Course Hero. "Dreaming in Cuban Study Guide." Course Hero. 27 June 2020. Web. 8 Aug. 2020. <https://www.coursehero.com/lit/Dreaming-in-Cuban/>.
Course Hero. (2020, June 27). Dreaming in Cuban Study Guide. In Course Hero. Retrieved August 8, 2020, from https://www.coursehero.com/lit/Dreaming-in-Cuban/
(Course Hero, 2020)
Course Hero. "Dreaming in Cuban Study Guide." June 27, 2020. Accessed August 8, 2020. https://www.coursehero.com/lit/Dreaming-in-Cuban/.
Course Hero, "Dreaming in Cuban Study Guide," June 27, 2020, accessed August 8, 2020, https://www.coursehero.com/lit/Dreaming-in-Cuban/.
This chapter presents a series of unsent letters written by Celia del Pino to her Spanish lover, Gustavo Sierra de Armas. They begin in March 1935, shortly after Gustavo returned to Spain and just prior to Celia's marriage to Jorge del Pino. A letter in August 1936, shortly before the birth of Lourdes, suggests Celia's deteriorating mental condition. The next letters document her time in the asylum, where Jorge has put her after Lourdes's birth. In the asylum, Celia befriended a woman named Felicia Guiterrez who had burned her husband to death and was herself later found burned to death in the asylum. Celia names her second daughter Felicia (Felicia Villaverde) after this friend and claims she'll "be a good mother this time." In a September 1940 letter, Celia documents her realization that she actually loved her husband, Jorge, when he was hospitalized after a severe collision with a milk truck.
This is the first of five chapters in the novel that consist entirely of Celia's unsent letters to Gustavo. As such, the letters form a significant part of the novel. As they recount current events in her life, they stand as incontestable evidence of Celia's experience because they tell her story in a manner undistorted by memory.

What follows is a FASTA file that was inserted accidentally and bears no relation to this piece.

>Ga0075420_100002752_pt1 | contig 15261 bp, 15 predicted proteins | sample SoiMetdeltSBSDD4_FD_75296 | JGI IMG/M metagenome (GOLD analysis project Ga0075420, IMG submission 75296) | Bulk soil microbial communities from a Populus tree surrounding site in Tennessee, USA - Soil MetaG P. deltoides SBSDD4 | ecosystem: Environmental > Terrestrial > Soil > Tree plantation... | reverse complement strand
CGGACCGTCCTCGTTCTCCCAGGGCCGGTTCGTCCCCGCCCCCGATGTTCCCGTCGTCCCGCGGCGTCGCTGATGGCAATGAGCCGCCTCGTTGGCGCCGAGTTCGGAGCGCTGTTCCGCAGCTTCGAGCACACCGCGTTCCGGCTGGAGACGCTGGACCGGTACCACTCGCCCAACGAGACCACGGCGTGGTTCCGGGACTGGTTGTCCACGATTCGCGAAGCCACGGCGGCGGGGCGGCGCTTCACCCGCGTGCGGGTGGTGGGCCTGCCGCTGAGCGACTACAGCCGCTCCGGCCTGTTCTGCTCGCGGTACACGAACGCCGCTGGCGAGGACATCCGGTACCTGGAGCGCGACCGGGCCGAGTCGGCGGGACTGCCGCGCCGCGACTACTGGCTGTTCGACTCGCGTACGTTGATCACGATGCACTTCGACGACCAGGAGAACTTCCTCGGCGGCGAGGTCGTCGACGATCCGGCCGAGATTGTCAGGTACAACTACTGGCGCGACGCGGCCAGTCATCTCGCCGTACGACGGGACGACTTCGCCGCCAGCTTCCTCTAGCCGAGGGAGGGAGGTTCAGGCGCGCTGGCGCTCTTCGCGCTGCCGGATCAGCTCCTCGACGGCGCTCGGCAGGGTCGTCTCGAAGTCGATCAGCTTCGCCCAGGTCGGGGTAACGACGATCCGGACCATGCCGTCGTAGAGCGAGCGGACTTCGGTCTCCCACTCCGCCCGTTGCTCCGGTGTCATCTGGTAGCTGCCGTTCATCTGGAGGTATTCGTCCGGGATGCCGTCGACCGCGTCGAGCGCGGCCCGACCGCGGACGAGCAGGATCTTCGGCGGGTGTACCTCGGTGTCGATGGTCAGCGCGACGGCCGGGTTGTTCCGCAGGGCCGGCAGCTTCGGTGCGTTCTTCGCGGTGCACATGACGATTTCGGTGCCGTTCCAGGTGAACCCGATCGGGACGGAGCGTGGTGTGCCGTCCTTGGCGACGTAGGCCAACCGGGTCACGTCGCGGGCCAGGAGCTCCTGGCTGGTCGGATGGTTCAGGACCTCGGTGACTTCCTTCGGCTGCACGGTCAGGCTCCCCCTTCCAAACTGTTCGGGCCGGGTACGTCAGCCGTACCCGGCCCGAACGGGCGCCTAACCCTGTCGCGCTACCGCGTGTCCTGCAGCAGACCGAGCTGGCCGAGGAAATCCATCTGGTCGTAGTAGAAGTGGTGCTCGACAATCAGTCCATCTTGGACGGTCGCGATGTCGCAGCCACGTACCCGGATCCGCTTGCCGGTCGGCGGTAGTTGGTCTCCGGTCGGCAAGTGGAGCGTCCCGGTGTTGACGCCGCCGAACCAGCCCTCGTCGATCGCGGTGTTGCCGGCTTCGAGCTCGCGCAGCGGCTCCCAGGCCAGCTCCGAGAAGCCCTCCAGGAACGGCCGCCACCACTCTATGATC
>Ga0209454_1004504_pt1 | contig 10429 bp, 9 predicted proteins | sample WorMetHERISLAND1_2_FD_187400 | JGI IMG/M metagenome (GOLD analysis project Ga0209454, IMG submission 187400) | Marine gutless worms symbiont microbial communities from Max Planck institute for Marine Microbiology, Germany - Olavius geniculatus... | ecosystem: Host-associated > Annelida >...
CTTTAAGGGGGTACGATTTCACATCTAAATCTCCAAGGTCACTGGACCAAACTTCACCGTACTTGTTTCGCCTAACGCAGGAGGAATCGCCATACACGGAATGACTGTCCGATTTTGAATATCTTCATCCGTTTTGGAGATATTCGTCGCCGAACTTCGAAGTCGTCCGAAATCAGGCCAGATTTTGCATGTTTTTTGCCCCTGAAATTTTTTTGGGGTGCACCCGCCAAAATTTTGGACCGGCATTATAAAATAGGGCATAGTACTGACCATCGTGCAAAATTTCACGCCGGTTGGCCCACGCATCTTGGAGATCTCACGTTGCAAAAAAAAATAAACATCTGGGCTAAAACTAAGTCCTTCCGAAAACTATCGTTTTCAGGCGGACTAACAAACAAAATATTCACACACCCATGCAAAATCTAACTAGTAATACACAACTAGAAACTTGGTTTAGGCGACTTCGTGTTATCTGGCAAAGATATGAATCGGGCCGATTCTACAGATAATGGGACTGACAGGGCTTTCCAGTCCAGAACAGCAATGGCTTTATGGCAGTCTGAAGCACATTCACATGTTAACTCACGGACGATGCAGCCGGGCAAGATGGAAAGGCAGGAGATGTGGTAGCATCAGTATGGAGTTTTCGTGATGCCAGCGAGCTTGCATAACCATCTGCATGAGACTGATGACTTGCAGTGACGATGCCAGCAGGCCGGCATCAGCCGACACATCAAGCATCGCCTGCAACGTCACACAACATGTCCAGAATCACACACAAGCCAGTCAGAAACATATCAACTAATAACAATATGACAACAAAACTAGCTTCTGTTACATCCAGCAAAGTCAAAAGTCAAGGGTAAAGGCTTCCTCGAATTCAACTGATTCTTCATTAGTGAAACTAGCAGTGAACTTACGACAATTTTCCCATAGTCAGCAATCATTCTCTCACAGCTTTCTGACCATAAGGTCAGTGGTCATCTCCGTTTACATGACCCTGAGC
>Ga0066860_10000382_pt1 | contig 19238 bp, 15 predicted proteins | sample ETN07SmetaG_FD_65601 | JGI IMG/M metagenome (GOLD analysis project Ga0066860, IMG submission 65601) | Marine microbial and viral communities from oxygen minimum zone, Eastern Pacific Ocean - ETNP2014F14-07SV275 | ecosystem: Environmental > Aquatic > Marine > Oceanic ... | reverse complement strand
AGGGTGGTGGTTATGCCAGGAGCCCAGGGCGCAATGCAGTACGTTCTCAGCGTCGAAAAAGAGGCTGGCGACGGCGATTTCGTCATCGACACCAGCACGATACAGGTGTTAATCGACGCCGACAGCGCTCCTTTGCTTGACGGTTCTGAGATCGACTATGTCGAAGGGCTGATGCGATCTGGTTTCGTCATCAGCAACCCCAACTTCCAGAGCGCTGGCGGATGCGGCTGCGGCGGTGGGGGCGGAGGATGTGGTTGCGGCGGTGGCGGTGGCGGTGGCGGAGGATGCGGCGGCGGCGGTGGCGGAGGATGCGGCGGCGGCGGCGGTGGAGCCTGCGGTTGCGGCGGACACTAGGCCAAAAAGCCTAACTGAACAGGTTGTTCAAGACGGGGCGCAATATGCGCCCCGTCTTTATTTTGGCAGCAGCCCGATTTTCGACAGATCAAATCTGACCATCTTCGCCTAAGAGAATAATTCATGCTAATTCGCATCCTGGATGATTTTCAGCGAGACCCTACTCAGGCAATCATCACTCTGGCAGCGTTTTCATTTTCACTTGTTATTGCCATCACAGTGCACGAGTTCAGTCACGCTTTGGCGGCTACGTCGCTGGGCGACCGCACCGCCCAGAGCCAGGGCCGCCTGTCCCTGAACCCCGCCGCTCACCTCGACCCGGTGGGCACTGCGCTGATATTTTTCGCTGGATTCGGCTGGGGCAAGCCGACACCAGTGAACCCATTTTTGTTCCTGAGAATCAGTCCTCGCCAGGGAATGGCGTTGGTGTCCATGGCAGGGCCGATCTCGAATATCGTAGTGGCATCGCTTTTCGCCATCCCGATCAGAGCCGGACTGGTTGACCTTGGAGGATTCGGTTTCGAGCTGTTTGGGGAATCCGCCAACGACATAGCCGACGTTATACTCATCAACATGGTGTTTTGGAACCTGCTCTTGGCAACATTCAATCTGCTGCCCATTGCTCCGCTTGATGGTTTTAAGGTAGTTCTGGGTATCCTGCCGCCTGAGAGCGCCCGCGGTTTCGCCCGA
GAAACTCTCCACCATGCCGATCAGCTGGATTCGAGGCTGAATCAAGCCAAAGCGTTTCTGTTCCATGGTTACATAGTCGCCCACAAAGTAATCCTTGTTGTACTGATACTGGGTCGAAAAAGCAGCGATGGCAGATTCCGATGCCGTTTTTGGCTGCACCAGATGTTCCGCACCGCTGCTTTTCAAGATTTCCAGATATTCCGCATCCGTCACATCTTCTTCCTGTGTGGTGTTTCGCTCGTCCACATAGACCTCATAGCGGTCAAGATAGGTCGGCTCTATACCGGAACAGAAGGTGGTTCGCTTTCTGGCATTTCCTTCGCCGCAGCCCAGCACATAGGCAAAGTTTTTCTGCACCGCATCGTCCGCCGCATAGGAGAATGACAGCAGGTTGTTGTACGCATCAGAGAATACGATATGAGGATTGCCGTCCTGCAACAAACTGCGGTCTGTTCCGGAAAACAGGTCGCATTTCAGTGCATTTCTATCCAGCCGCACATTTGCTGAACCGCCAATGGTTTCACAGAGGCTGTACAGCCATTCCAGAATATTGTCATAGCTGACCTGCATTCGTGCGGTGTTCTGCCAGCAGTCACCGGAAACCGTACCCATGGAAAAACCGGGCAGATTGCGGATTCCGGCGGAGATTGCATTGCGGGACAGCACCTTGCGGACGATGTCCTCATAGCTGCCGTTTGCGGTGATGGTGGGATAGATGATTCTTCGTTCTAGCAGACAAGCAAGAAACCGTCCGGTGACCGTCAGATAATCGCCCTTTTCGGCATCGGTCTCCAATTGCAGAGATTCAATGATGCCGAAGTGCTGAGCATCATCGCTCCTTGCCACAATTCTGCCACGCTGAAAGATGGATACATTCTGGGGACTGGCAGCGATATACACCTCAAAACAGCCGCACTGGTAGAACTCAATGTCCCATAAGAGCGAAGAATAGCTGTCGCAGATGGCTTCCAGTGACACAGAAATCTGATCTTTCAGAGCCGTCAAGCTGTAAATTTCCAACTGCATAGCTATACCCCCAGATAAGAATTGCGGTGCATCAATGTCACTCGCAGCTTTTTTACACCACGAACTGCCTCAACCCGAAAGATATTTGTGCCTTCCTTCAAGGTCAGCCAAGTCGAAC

In these letters, Celia documents in her own words the heartbreak that became psychosis. Her language becomes extremely poetic and symbolic in the letters written prior to and during her time in the asylum. The reason for Celia's psychosis is not explicitly given, but it may be surmised that it has something to do with the two important relationships she has with men, both of whom are absent: Gustavo, who returned to Spain, and Jorge, who stays away on business.
Celia's psychosis reflects and foreshadows the psychosis of her daughter Felicia. Felicia's destiny is also foreshadowed by the story of Felicia Guiterrez, for whom she was named. In the previous chapter, a santera prophesies that Celia will survive "the hard flames." Flames reappear here significantly in the story of Felicia Guiterrez, and the foreshadowing hints they will also figure significantly in the life of Felicia Villaverde.